Diamond Probes Technology

  • Thomas HantschelEmail author
  • Thierry Conard
  • Jason Kilpatrick
  • Graham Cross
Part of the NanoScience and Technology book series (NANO)


The superior properties of diamond being the hardest, best thermally conductive, high chemical inert and low friction material makes it very attractive for use as a tip material in scanning probe microscopy (SPM). The commercial availability of micromachined Si probes at the beginning of the 1990s triggered soon the interest and need for different tip coatings such as diamond which was first wanted for increasing the tip lifetime. Although first reports on diamond growth from the wafer phase were first reported in the 1980s, it took until the early 1990s before first applications using diamond grown by chemical vapor deposition (CVD) appeared on the market. Therefore, the development of fabrication processes for diamond tips, especially for electrically conductive ones, required also substantial efforts on the development of the diamond coating knowhow itself. As commercial probe companies considered diamond probes as specialty probes with a small market size in the early days, it explains well why most diamond tip innovations were established by universities and research centers.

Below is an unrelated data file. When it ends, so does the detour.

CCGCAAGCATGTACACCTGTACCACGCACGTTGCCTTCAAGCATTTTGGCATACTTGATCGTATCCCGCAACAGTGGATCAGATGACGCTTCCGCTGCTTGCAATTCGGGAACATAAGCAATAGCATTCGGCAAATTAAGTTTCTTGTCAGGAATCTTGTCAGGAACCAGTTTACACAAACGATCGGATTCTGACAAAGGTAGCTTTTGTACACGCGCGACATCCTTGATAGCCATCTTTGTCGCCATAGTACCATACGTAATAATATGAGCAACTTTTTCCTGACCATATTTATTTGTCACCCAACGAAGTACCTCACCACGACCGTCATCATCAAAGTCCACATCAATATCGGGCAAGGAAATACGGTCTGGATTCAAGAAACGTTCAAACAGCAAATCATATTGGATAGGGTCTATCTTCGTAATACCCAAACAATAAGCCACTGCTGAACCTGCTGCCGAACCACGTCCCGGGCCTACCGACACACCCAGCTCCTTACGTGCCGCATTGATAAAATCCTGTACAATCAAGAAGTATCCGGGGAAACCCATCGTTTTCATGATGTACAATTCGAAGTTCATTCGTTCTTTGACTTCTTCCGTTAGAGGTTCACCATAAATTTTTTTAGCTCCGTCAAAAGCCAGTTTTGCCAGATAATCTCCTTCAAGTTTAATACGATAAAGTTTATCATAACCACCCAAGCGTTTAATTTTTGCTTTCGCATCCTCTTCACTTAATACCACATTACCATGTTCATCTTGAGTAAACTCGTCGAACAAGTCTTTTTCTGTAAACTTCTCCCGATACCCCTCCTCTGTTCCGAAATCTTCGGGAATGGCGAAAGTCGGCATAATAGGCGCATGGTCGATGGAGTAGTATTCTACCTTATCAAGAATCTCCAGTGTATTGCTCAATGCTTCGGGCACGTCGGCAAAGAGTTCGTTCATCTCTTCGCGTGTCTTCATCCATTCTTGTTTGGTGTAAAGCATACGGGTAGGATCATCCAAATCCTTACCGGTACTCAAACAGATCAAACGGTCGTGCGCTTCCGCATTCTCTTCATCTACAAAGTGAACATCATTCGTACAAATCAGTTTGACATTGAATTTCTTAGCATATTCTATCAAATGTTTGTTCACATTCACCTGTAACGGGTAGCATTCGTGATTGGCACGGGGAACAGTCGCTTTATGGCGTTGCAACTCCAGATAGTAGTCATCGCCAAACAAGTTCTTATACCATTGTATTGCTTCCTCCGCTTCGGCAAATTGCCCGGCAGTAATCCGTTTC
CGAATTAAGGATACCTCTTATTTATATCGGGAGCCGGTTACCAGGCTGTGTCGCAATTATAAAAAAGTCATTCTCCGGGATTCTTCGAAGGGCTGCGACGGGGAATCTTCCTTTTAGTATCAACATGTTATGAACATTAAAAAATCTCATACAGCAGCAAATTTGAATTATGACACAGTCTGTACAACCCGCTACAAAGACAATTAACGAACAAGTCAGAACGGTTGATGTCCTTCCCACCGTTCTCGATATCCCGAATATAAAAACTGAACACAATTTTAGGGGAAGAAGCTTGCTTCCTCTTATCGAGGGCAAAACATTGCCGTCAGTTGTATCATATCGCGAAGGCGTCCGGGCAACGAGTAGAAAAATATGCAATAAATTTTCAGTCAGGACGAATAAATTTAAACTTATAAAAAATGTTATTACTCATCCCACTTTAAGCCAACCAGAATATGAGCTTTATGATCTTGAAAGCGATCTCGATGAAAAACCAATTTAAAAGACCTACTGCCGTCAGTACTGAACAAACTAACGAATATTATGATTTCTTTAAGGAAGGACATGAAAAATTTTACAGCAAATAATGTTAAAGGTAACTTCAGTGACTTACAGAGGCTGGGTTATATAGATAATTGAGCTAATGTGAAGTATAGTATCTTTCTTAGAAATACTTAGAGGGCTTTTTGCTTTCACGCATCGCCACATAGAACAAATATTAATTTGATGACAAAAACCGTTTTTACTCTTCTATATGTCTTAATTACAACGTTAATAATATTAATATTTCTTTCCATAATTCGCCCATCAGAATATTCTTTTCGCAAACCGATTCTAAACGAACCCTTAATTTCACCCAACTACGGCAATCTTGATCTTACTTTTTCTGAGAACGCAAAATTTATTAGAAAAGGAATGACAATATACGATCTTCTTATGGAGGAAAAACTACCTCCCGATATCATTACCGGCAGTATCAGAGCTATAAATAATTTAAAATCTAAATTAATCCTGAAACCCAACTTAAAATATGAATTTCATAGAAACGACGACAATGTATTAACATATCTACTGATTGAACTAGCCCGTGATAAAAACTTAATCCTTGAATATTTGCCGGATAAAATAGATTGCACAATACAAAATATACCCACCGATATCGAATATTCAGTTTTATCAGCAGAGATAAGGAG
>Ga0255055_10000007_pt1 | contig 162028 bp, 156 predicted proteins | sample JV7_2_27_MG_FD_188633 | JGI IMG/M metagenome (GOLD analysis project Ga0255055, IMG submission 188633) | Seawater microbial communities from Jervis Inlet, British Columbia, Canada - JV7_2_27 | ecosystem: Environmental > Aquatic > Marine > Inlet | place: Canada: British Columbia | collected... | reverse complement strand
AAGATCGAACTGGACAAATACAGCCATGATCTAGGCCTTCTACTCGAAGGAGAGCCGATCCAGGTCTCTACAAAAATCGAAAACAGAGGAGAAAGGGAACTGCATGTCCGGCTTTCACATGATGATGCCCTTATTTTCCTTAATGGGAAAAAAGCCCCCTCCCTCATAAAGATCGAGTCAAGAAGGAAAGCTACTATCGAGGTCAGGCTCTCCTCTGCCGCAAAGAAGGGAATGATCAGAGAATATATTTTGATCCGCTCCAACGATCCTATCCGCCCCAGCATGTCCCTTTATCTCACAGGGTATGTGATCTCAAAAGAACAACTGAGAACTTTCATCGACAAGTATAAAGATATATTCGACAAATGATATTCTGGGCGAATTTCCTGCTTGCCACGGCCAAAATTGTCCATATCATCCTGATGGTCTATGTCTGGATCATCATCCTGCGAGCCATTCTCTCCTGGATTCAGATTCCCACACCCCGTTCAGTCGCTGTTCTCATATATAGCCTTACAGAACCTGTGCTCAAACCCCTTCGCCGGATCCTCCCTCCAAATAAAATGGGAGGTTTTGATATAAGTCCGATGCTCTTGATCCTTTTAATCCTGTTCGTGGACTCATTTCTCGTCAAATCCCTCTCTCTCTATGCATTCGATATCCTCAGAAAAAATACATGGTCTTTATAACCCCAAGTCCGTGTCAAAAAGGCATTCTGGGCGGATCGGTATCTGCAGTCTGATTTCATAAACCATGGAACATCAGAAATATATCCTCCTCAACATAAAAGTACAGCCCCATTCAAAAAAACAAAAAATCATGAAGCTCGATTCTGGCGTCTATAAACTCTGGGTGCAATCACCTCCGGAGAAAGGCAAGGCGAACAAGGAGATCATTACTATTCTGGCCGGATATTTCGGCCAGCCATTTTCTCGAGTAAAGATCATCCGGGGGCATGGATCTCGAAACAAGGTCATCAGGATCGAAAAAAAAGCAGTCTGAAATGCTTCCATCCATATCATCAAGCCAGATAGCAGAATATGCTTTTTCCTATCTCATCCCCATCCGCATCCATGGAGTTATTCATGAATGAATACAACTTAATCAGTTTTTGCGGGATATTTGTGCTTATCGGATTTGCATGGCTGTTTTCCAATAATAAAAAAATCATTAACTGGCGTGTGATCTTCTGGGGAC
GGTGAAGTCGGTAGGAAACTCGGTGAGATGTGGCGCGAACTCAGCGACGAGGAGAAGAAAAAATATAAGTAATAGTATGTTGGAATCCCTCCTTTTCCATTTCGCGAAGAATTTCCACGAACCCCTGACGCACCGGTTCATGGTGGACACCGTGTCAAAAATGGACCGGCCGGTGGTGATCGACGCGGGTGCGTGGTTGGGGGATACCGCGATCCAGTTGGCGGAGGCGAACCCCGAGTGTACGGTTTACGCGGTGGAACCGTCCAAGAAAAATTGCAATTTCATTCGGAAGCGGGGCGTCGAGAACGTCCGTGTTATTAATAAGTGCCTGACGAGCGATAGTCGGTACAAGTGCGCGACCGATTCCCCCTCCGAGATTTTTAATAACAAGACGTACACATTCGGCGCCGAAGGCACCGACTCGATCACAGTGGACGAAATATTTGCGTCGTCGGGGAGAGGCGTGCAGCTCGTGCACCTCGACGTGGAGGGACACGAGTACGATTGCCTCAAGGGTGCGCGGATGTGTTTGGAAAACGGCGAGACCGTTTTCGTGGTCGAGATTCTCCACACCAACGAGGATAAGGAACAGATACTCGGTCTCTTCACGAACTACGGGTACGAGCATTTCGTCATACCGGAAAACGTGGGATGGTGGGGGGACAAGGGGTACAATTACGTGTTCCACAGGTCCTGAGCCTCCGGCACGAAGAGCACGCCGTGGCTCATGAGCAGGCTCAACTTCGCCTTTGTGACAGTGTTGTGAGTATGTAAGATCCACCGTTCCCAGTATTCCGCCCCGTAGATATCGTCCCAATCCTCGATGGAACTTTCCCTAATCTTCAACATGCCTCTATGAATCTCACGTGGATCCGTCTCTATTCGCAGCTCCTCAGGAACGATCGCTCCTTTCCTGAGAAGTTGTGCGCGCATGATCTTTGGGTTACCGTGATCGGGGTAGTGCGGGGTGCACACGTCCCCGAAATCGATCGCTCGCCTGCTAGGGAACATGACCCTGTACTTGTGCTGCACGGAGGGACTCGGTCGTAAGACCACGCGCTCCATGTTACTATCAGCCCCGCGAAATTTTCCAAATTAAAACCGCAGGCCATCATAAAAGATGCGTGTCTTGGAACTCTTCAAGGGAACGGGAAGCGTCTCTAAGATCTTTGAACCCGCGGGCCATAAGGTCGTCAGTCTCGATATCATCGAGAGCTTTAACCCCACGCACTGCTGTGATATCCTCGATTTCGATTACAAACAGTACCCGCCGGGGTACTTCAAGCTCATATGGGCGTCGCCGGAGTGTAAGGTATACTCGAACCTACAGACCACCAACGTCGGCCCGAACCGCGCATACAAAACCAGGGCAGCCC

Thierry Conard is acknowledged for TOFSIMS measurements. Menelaos Tsigkourakos is thanked for diamond seeding, growth and SSRM support. W. Kulisch († November 2018) is thanked for his pioneering diamond research and molded tip support in this work.


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Copyright information

© Springer Nature Switzerland AG 2019

Authors and Affiliations

  • Thomas Hantschel
    • 1
    Email author
  • Thierry Conard
    • 1
  • Jason Kilpatrick
    • 2
    • 3
  • Graham Cross
    • 3
    • 4
  1. 1.IMECLeuvenBelgium
  2. 2.Conway Institute of Biomedical and Biomolecular ResearchUniversity College DublinDublinIreland
  3. 3.Adama Innovations, CRANNTrinity College DublinDublinIreland
  4. 4.Trinity College, School of PhysicsDublin 2Ireland

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